The writers of "Odham's Encyclopaedia for Children" are not credited but its three advisory editors included the Professor of Comparative Education at the University of London Institute of Education and the former Headmaster of Harrow School. The book is described as, "an Aladdin's cave stuffed not with jewels but with facts, more marvellous than jewels but no less precious."
Filled with pictures and diagrams it really was a delight in the black and white world of the late 1950s. These are the chapter headings:-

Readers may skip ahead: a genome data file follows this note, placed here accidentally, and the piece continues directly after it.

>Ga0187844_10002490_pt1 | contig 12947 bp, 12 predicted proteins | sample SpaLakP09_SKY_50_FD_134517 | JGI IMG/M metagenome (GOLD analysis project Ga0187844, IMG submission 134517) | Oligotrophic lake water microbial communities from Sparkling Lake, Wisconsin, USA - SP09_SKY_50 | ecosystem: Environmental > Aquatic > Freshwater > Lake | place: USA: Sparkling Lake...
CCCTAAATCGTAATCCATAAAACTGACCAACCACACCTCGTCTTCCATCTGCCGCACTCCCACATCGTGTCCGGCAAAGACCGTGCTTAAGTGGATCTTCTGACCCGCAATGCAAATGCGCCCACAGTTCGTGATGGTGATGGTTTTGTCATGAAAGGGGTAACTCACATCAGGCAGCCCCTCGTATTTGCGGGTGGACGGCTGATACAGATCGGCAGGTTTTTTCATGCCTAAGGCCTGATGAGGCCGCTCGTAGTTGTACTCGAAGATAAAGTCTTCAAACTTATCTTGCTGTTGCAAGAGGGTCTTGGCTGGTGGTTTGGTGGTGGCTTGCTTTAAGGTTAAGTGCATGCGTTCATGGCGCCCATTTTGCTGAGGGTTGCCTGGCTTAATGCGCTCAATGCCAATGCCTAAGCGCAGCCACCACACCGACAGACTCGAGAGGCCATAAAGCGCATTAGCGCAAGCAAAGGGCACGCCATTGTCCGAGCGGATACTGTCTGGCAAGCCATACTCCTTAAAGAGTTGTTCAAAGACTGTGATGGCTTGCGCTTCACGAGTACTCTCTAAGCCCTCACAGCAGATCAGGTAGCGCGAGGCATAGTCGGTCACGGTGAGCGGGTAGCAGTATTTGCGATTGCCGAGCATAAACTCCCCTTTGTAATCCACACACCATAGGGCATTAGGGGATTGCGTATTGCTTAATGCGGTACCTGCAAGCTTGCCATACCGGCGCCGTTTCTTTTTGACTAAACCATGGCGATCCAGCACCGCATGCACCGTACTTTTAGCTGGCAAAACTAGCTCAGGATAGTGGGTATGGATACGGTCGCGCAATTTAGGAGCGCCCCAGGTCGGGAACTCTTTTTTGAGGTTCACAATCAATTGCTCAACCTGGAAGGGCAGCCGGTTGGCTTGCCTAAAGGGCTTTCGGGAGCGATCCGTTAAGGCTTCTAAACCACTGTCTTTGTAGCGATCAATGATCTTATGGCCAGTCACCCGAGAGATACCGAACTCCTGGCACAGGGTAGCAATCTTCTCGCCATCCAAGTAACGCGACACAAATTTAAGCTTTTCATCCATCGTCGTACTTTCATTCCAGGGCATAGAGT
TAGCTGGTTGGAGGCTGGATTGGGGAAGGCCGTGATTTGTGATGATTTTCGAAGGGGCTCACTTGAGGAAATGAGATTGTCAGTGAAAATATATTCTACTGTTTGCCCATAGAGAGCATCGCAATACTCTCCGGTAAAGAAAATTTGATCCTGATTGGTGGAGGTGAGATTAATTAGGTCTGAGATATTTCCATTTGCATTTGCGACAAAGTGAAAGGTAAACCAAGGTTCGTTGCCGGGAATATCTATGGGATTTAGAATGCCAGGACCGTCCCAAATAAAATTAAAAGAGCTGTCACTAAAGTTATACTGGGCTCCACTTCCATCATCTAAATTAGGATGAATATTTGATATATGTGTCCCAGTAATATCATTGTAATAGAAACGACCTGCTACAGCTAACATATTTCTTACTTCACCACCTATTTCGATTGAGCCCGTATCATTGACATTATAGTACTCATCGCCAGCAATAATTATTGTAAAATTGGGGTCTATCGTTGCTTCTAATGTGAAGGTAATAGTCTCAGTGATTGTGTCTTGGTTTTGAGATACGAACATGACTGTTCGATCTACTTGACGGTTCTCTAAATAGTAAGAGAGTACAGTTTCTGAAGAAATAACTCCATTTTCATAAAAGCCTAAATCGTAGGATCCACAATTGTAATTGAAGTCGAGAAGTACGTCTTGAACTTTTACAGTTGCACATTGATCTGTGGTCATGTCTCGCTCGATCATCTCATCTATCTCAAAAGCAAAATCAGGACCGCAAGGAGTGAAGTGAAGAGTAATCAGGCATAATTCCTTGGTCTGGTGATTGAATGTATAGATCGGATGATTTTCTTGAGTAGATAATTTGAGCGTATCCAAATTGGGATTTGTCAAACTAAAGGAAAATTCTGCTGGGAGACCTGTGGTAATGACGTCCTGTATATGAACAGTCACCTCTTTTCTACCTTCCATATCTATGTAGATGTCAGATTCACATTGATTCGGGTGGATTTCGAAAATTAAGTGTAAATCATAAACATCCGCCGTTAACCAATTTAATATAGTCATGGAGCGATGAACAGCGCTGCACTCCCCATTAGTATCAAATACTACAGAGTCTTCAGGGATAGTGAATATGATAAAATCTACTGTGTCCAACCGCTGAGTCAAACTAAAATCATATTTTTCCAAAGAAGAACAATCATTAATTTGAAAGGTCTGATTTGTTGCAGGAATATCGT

1. Our World and Its Peoples
2. Our Mind and Bodies
3. Man the Discoverer
4. Power and Energy
5. Our Story Through the Ages
6. How We Live Today
7. Getting What We Need
8. How We Enjoy Ourselves
Colourful maps display the world as it was seen from Britain at that time
Note the industries of Britain shown above:- coal, steel and ships!
Diagrams show how things work
How our mind and body works. This shows good and bad memories.
And the vehicles of the time have been drawn.
But the most beautiful illustrations were painted by John Rignall (1916- 2004) who also designed brightly coloured nature posters for schools and illustrated books about birds.
Little did I realise that my brand new encyclopaedia would be a source for social history 50 years later.